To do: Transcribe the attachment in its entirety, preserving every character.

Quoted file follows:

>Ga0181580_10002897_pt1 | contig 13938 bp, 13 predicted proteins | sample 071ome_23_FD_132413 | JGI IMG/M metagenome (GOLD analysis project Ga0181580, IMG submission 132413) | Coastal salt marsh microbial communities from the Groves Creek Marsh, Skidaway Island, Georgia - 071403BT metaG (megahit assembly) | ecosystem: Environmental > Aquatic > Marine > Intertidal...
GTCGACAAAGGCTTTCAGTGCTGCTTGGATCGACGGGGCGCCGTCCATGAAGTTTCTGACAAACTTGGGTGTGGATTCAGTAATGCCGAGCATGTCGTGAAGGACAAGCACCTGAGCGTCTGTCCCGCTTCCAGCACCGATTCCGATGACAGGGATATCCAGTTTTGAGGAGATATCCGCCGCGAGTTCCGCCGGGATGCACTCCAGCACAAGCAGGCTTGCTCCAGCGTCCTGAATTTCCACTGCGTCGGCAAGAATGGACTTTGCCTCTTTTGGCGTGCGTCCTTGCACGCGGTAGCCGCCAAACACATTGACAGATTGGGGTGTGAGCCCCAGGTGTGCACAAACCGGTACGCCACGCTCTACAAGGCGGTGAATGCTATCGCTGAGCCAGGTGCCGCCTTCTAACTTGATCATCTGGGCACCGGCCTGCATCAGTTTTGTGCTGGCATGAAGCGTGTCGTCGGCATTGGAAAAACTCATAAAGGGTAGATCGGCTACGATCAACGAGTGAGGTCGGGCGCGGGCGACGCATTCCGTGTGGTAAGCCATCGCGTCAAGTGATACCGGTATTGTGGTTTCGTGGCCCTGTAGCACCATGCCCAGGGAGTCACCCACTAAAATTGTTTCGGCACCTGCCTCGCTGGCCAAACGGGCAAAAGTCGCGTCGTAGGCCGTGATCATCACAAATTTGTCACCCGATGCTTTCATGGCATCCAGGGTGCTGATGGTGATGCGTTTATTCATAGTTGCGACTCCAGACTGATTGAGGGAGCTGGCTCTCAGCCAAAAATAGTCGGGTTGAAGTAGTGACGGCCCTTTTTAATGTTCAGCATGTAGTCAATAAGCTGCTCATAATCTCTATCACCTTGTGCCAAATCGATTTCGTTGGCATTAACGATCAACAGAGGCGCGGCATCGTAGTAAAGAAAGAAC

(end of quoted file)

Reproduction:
>Ga0181580_10002897_pt1 | contig 13938 bp, 13 predicted proteins | sample 071ome_23_FD_132413 | JGI IMG/M metagenome (GOLD analysis project Ga0181580, IMG submission 132413) | Coastal salt marsh microbial communities from the Groves Creek Marsh, Skidaway Island, Georgia - 071403BT metaG (megahit assembly) | ecosystem: Environmental > Aquatic > Marine > Intertidal...
GTCGACAAAGGCTTTCAGTGCTGCTTGGATCGACGGGGCGCCGTCCATGAAGTTTCTGACAAACTTGGGTGTGGATTCAGTAATGCCGAGCATGTCGTGAAGGACAAGCACCTGAGCGTCTGTCCCGCTTCCAGCACCGATTCCGATGACAGGGATATCCAGTTTTGAGGAGATATCCGCCGCGAGTTCCGCCGGGATGCACTCCAGCACAAGCAGGCTTGCTCCAGCGTCCTGAATTTCCACTGCGTCGGCAAGAATGGACTTTGCCTCTTTTGGCGTGCGTCCTTGCACGCGGTAGCCGCCAAACACATTGACAGATTGGGGTGTGAGCCCCAGGTGTGCACAAACCGGTACGCCACGCTCTACAAGGCGGTGAATGCTATCGCTGAGCCAGGTGCCGCCTTCTAACTTGATCATCTGGGCACCGGCCTGCATCAGTTTTGTGCTGGCATGAAGCGTGTCGTCGGCATTGGAAAAACTCATAAAGGGTAGATCGGCTACGATCAACGAGTGAGGTCGGGCGCGGGCGACGCATTCCGTGTGGTAAGCCATCGCGTCAAGTGATACCGGTATTGTGGTTTCGTGGCCCTGTAGCACCATGCCCAGGGAGTCACCCACTAAAATTGTTTCGGCACCTGCCTCGCTGGCCAAACGGGCAAAAGTCGCGTCGTAGGCCGTGATCATCACAAATTTGTCACCCGATGCTTTCATGGCATCCAGGGTGCTGATGGTGATGCGTTTATTCATAGTTGCGACTCCAGACTGATTGAGGGAGCTGGCTCTCAGCCAAAAATAGTCGGGTTGAAGTAGTGACGGCCCTTTTTAATGTTCAGCATGTAGTCAATAAGCTGCTCATAATCTCTATCACCTTGTGCCAAATCGATTTCGTTGGCATTAACGATCAACAGAGGCGCGGCATCGTAGTAAAGAAAGAAC